...making Linux just a little more fun!
Rick Moen [rick at linuxmafia.com]
----- Forwarded message from Steve Bibayoff <firstname.lastname@example.org> -----
Date: Fri, 17 Aug 2007 15:04:50 -0700 From: Steve Bibayoff <email@example.com> To: Rick Moen <firstname.lastname@example.org> Subject: Moglen And O'Reilly exchange at OSConHi Rick,
Found a video of the Eben Moglen/ Tim O'Reilly exchange at OSCon. It was titled "Licensing in the Web 2.0 Era". Unfornatley, the video appears to be in a .mov quicktime format, but seems playable on Free software players(w/ unFree codecs). http://www.mefeedia.com/entry/3282956/ http://blip.tv/file/get/Radar-EbenMoglenLicensingInTheWeb20Era126.mov
Funny comment about trying to get the O'Reilly OSCon copy of the video/audio: "Regrettably, we missed the assault. Stories needed to go out, and we assumed the chat would follow familiar, boring lines. After about ten people later asked if we caught the spectacular show, The Register contacted the OSCON audio staff to obtain a recording of the session. "No problem," they said, "It will just take a couple of minutes, but you need to get O'Reilly's permission first." O'Reilly corporate refused to release the audio, saying it would cause a slippery slope. (We're still trying to understand that one.) They, however, did add that Moglen appeared to be "off his meds." http://jeremy.linuxquestions.org/2007/07/29/open-source-and-the-future-of-network-applications/
ps. What was that name of that book that you where discussing at Linux Picnix about the Renaissance? It was a case study done about Florence Nightingale, the father of the rugby school, and someone else. TIA.
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----- Forwarded message from Rick Moen <email@example.com> -----
Date: Fri, 17 Aug 2007 17:54:43 -0700 From: Rick Moen <firstname.lastname@example.org> To: Steve Bibayoff <email@example.com> Subject: Re: Moglen And O'Reilly exchange at OSConQuoting Steve Bibayoff (firstname.lastname@example.org):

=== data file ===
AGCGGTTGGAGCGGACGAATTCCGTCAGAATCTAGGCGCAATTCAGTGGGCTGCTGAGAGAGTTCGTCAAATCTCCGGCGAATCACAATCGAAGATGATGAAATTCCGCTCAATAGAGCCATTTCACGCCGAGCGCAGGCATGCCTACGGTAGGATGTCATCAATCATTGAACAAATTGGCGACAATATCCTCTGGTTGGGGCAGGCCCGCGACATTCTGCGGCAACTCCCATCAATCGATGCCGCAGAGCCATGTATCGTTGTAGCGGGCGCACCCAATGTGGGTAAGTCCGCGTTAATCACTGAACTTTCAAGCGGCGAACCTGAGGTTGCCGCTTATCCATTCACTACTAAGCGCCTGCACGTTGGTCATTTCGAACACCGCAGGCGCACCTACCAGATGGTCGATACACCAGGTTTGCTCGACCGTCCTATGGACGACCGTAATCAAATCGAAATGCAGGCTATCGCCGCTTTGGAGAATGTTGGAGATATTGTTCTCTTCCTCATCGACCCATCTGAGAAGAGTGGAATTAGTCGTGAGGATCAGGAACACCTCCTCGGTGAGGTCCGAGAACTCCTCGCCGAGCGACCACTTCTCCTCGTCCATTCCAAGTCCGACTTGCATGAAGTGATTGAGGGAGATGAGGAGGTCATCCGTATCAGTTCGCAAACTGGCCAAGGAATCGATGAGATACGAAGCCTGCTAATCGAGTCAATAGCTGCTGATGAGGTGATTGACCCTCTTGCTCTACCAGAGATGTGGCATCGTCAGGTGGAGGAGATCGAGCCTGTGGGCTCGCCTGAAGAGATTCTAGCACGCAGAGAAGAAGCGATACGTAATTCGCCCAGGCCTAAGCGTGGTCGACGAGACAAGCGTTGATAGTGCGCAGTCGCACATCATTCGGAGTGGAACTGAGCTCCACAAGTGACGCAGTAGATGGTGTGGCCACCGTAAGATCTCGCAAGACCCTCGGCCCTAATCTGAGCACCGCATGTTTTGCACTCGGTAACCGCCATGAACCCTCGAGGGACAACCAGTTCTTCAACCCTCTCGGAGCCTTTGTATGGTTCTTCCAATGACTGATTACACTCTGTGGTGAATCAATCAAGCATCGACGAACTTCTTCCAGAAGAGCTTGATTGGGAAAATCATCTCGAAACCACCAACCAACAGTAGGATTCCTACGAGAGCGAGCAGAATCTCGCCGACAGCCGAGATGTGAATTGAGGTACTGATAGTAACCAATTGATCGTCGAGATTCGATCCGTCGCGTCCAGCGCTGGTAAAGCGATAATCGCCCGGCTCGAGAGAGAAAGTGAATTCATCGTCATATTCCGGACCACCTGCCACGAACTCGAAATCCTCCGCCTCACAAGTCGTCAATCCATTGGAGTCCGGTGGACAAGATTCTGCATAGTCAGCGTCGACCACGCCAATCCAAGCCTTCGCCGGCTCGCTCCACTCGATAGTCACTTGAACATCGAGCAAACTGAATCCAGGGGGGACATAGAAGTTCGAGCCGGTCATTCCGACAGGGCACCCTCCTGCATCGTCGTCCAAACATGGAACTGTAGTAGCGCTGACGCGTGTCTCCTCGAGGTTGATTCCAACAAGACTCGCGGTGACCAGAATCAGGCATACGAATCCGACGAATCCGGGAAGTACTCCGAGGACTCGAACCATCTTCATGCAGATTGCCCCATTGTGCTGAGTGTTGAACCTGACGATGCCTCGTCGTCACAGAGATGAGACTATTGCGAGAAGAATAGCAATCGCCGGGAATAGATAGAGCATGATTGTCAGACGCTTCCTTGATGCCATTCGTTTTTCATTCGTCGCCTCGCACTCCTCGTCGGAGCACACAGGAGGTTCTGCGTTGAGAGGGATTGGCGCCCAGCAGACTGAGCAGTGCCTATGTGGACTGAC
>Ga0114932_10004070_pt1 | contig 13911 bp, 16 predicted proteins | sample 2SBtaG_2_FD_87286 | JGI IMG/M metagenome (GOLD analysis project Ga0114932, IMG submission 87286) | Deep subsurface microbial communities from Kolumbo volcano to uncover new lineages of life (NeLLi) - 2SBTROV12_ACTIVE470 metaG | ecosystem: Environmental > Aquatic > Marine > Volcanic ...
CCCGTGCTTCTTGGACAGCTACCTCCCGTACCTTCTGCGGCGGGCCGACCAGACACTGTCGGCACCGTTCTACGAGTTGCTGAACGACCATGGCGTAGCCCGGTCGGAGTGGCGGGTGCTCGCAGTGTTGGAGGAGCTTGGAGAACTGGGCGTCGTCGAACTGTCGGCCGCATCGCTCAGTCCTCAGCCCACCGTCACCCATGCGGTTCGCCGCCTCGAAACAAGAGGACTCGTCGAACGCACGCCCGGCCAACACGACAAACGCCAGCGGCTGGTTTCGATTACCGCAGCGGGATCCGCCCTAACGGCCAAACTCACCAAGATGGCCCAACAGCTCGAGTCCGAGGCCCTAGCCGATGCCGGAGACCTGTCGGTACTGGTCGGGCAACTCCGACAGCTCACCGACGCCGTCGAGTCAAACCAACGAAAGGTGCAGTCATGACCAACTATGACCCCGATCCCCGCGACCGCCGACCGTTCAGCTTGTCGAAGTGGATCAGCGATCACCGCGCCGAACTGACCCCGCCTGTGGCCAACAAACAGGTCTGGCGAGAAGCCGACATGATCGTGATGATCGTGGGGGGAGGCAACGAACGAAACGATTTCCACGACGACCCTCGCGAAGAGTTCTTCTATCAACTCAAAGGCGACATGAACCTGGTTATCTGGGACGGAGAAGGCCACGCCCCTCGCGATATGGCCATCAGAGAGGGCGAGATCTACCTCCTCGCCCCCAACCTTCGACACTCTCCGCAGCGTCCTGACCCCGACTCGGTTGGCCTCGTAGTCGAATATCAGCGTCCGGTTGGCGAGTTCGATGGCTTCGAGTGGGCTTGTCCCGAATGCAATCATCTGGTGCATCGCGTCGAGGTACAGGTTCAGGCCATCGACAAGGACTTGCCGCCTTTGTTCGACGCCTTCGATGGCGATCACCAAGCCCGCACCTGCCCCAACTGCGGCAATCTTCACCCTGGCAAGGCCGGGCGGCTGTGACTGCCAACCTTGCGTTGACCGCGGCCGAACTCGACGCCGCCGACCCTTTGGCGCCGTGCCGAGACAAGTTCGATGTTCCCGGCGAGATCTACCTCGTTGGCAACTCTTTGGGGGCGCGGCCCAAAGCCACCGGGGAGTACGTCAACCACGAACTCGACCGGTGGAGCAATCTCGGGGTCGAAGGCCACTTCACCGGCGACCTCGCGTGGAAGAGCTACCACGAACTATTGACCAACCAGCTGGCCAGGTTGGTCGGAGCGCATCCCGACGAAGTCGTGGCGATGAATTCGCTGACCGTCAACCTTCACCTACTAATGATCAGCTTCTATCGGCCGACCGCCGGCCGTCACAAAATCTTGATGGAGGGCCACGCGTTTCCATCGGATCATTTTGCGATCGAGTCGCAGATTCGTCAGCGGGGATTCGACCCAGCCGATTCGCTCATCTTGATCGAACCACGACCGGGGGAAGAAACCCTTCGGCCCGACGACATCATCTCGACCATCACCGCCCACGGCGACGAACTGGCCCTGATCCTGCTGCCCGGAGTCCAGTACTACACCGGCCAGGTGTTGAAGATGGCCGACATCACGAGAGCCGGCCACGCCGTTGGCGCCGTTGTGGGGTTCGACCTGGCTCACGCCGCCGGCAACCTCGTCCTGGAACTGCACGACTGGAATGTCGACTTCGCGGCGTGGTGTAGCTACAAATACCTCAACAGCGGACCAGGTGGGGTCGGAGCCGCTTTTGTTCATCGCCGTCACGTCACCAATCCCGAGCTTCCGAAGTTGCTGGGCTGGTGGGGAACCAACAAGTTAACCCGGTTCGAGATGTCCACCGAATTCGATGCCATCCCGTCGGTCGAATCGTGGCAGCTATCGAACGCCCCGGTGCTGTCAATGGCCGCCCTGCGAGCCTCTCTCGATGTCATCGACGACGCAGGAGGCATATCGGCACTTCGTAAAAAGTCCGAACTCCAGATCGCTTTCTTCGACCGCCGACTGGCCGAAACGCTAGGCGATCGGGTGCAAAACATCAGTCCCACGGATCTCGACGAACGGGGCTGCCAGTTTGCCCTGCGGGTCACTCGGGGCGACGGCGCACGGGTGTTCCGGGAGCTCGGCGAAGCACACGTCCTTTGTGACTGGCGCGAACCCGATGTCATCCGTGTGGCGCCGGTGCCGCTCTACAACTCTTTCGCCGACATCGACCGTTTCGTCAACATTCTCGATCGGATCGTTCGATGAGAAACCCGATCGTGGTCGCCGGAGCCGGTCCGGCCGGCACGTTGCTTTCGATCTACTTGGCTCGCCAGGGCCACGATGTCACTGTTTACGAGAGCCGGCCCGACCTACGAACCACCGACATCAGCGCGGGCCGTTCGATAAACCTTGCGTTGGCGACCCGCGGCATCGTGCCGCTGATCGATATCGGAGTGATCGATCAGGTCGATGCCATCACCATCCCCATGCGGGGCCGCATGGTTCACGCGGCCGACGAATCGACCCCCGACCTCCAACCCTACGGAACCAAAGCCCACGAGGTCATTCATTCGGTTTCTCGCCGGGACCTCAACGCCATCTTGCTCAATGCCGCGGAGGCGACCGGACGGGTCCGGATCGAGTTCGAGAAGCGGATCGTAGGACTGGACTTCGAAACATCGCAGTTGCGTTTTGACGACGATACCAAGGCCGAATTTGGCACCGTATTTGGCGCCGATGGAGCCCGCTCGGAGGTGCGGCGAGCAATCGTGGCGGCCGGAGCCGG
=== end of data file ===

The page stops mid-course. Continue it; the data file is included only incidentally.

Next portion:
> Found a video of the Eben Moglen/ Tim O'Reilly exchange at OSCon. It > was titled "Licensing in the Web 2.0 Era". Unfornatley, the video > appears to be in a .mov quicktime format, but seems playable on Free > software players(w/ unFree codecs). > http://www.mefeedia.com/entry/3282956/ > http://blip.tv/file/get/Radar-EbenMoglenLicensingInTheWeb20Era126.mov
I'll be checking this out when I'm next at a computer with the necessary software. (My Xubuntu iBook will play many Quicktime .mov files, but, since it's a G3 PPC, the unfree codecs are out, even if I wanted them present, which I really don't.)
Meanwhile, there have been a number of text excerpts from Moglen's commentary. Here's a typical one, from http://www.linux.com/feature/118201 :
[snipping some valid and cogent points about hosted applications not being new, and per Moglen not being all that important over the long term, in any event.]
The idea that Google and other "Web 2.0" providers are somehow making licenses irrelevant is wrong, says Moglen, because those companies are exercising freedoms that Richard M. Stallman sought to protect with the GPL -- namely, the right to run software for any purpose, and the right to make private modifications. While those rights may conflict with others -- namely the right to study modifications -- Moglen says that "binary thinking" won't solve the problem. Instead we need diplomacy to protect and ensure the rights of all parties. "We've got to conclude that what Google does, they have a right to do in freedom. They shouldn't need permission to run programs. If you need permission to run programs, you can't have freedom."
This is precisely the except that stopped me cold, in my attempt to make sense of the badgeware issue. To the extent that one can fairly consider an off-the-cuff riposte from Prof. Moglen to reflect the considered position of FSF (which might be: not much), this seems to say that FSF opposes any attempt to enforce copyleft concepts in ASP scenrios, because the modifications added to those hosted apps by third parties are "private modifications", and amount to merely "running the program", for which users "shouldn't need permission".
I respect Prof. Moglen. Regardless of whether he speaks for anyone else when he says things, I always listen carefully.
So, I feel vaguely guilty when I find myself wondering if he's simply missed the point. Surely that can't be?
My understanding is that the reason conventional copyleft licences' reciprocal provisions are linked to distribution isn't because there's anything especially crucial about distribution per se, but rather because the nature of copyright law makes it an obvious point of leverage by reserving that right by default to the copyright owner: Licensors would prefer to say "If you do something significant with this codebase, and if outside parties are using your mods, you must give everyone else access to the latter" -- but "outside parties using your mods" is not something copyright owners are entitled to control, because, as Moglen has often pointed out, usage as such requires no permission in the first place (absent contract restrictions).
IIRC, the remedy taken by OSL, ASPL, and Honest Public License, and Affero is to apply a very modest contractual obligation linked to a particular type of ASP usage. So, per Moglen, we're supposed to think those obligations are evil because they encumber "private" usage? Really?
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